The Fight of a Lifetime

Jul 16, 2021

Justin Kwasa, and Melanie Fineman,

Your vote is precious, almost sacred. It is the most powerful nonviolent tool we have to create a more perfect union.”John Lewis

The late John Lewis is best known as a champion for civil rights but he was a champion for environmental justice as well. He knew that the impacts of corporate pollution and climate change are often felt disproportionately by communities of color across this country. It’s why he co-sponsored the Environmental Justice Act with then Senator Al Gore back in 1992. 

When we look at the root causes of these inequities, we always point back to a lack of influence and representation for these communities throughout the decision making process. Looking back at our country’s history using critical race theory, we know that from the beginning of our democracy, Black, Latinx, Native, Asian American Pacific Islander and immigrant communities have purposely been denied the right to select their political leaders. As a result, members of these communities have historically been robbed of their voice to hold politicians and corporations accountable when their communities were targeted. 

This is why LCV believes that environmental justice, racial justice and truly representative democracy are all interconnected. It’s why registering communities to vote and protecting their access to the ballot are core pillars in our theory of change. And it’s why LCV is calling on Congress and the Biden administration to counteract the Supreme Court’s shameful attack on our democracy in its recent decision, Brnovich v. DNC.

In its latest decision, the Court gutted vital protections in the historic Voting Rights Act (VRA) of 1965. One of the marquee achievements of the Civil Rights Era, the VRA prohibited state and local governments from adopting voting laws that discriminated against racial minorities and allowed the federal government to specifically monitor jurisdictions with a history of discriminatory practices.

For almost 50 years, this law was paramount to ensuring our elections were free and fair for all communities. The VRA led to increased racial representation in all levels of our democracy, including in the White House. But in 2013, the Supreme Court, with its Shelby v Holder decision,  began to dismantle the VRA. They nullified Section 5 of the VRA, which proactively monitored jurisdictions with a history of discriminatory voting policies.

In the eight years since that decision, we have seen a dramatic increase in discriminatory voting laws — the largest uptick in recent history. These laws have resulted in millions of eligible voters being purged from registration lists and millions more having to face draconian barriers to simply have their voice heard in our democracy. This movement of unchecked discriminatory voting laws crescendoed this year with 48 states introducing nearly 400 bills aimed at preventing communities of color, once protected by the Voting Rights Act, from voting based on the disproven lie of voter fraud in the 2020 election.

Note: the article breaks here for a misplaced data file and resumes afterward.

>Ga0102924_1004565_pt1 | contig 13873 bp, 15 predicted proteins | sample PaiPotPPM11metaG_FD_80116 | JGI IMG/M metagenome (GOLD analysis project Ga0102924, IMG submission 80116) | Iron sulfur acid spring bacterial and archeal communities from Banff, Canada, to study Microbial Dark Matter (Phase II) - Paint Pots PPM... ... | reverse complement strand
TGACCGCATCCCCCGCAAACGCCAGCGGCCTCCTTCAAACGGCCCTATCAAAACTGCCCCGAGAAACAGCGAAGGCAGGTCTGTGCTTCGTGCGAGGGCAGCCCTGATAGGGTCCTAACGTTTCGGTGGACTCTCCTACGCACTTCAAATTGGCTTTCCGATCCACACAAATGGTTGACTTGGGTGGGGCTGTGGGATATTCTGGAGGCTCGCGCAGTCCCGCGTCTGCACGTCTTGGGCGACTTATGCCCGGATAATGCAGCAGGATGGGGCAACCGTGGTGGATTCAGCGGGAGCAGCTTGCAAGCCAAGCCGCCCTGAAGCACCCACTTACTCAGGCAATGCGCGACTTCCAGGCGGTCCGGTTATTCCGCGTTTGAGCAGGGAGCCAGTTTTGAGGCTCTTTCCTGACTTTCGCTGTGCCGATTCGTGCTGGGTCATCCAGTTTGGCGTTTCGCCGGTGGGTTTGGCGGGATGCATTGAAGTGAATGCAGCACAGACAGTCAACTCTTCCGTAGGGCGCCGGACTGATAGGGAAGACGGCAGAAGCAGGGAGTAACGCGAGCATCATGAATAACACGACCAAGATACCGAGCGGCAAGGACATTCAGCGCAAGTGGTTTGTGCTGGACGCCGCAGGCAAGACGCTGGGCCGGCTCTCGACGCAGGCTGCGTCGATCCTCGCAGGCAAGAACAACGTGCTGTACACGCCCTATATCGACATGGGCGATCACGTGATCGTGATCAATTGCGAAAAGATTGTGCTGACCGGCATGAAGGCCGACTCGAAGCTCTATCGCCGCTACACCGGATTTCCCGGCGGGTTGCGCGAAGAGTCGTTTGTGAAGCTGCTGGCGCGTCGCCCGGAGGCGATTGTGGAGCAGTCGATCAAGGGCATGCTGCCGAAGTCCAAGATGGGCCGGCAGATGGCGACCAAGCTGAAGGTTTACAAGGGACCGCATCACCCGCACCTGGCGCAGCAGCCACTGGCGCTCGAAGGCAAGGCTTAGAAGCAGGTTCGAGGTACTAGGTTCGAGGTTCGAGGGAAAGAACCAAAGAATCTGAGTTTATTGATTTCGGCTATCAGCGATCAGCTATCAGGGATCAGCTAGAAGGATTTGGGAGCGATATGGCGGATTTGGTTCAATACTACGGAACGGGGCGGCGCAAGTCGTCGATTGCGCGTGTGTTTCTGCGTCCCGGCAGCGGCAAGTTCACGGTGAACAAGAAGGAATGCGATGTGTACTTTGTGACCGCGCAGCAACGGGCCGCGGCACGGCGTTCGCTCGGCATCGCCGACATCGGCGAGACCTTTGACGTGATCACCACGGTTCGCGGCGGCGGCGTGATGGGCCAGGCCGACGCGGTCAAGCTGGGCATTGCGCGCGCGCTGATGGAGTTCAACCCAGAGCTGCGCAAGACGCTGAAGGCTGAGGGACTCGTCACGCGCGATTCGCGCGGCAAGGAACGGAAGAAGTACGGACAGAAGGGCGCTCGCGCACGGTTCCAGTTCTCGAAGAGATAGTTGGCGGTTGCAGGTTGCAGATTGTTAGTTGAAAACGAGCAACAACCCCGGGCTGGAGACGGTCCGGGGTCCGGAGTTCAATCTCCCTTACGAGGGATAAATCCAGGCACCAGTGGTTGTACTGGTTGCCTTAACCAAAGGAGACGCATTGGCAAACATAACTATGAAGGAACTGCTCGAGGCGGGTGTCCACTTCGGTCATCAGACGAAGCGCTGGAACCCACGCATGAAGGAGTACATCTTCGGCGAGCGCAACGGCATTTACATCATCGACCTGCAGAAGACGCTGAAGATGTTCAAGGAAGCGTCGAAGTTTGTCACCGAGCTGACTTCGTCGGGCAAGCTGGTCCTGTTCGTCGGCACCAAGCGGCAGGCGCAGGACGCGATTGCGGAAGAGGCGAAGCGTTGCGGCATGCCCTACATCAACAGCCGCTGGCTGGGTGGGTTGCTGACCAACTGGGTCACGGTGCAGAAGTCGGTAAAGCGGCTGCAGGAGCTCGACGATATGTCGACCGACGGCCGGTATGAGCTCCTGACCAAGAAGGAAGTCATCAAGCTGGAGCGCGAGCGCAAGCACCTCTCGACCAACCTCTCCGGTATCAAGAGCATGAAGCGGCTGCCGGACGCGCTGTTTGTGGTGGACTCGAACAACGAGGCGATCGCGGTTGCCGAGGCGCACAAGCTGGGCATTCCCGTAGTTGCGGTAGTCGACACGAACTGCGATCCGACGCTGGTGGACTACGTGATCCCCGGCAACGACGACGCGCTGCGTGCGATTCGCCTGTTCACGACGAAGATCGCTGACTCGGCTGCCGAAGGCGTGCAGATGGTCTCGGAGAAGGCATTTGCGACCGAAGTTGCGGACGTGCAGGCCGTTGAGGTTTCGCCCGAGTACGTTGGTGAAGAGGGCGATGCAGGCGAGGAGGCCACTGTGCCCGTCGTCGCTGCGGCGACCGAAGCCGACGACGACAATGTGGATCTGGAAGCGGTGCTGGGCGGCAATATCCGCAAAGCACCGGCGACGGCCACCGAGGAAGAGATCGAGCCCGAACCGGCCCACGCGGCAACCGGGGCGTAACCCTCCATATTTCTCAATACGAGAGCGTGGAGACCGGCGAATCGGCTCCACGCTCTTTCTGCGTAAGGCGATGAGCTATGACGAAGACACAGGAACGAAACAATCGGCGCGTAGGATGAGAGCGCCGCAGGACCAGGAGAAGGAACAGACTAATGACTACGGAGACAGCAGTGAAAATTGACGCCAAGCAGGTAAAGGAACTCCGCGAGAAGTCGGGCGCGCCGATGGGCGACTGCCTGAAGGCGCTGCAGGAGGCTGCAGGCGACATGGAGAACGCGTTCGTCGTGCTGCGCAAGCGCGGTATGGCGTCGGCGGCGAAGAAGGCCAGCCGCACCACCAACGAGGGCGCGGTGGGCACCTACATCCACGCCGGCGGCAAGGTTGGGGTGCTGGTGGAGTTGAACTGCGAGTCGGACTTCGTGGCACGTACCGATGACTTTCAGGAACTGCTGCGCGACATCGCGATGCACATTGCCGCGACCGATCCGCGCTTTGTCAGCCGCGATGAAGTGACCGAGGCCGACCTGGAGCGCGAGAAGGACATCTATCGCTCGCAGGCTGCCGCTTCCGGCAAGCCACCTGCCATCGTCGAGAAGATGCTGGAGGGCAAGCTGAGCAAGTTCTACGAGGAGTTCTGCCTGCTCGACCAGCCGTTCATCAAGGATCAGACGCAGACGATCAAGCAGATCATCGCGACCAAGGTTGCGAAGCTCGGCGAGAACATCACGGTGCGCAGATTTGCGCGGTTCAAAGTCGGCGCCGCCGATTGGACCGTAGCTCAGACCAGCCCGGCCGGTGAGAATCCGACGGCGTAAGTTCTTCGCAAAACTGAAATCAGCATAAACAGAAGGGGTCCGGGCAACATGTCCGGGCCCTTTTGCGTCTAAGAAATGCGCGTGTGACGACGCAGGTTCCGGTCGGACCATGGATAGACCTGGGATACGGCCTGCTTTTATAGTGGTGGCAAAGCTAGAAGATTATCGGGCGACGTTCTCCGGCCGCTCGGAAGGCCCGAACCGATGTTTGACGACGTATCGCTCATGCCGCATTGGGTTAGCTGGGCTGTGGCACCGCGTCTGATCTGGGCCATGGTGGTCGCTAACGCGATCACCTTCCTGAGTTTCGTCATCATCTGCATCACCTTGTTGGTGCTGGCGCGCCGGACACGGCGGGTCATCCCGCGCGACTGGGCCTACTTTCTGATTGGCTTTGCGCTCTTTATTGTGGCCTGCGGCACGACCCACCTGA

Now voting rights opponents have nullified the heart of the VRA by attacking Section 2. Since the Shelby County decision in 2013, civil rights organizations across the country have relied on Section 2 of the VRA to file lawsuits against jurisdictions that have passed restrictive voting  laws. After the Supreme Court’s decision in Brnovich v. DNC, the VRA’s strongest protections are gone. We cannot afford for the Supreme Court to get away with the same mistake they made in 2013. 

So how do we counteract this decision?  The answer is the same as it was 60 years ago. Advocate for legislation that effectively addresses our modern versions of voter suppression. We are already pushing for the passage of the For The People Act, which will mandate that best practices in voting accessibility and security be used across the county so that all voters have equal access to the ballot. And we must complement that with a new version of the VRA that highlights and addresses Jim Crow 2.0 laws that are being passed in states like Arizona, Florida, Georgia, and Texas.

That is why LCV is proactively supporting the passage of the John Lewis Voting Rights Act, which will be introduced in the House this fall. The best way to honor John Lewis’s legacy is to ensure that we re-enforce the wins he fought so hard for in the Civil Rights Movement. 

In the 2020 Presidential Election, Joe Biden edged out his opponent in the most voted in Presidential election in American history. But what should be seen as celebration of the inclusiveness of our democracy has quickly turned into an effort to head back to the 1950s suppression with sham election audits, repeals of voting laws meant to expand the electorate and a dismantling of a landmark civil rights law by our highest court.

Now, more than anytime in the past 50 years, we need Congress to pass voter protections that address the unique methods of voter suppression that we see today and will continue to see into the future. LCV calls on Congress and the White House to introduce and pass a John Lewis Voting Rights Act that reinstates and enhances the scope of its predecessor.  

The VRA is more than a just voting law. It is the continued legacy of John Lewis, who fought for racial, environmental and electoral justice for all people. This is one of the defining struggles of our time, and as John Lewis said, “Ours is the struggle of a lifetime, or maybe even many lifetimes, and each one of us in every generation must do our part.” It is our generation’s time to pick up the fight.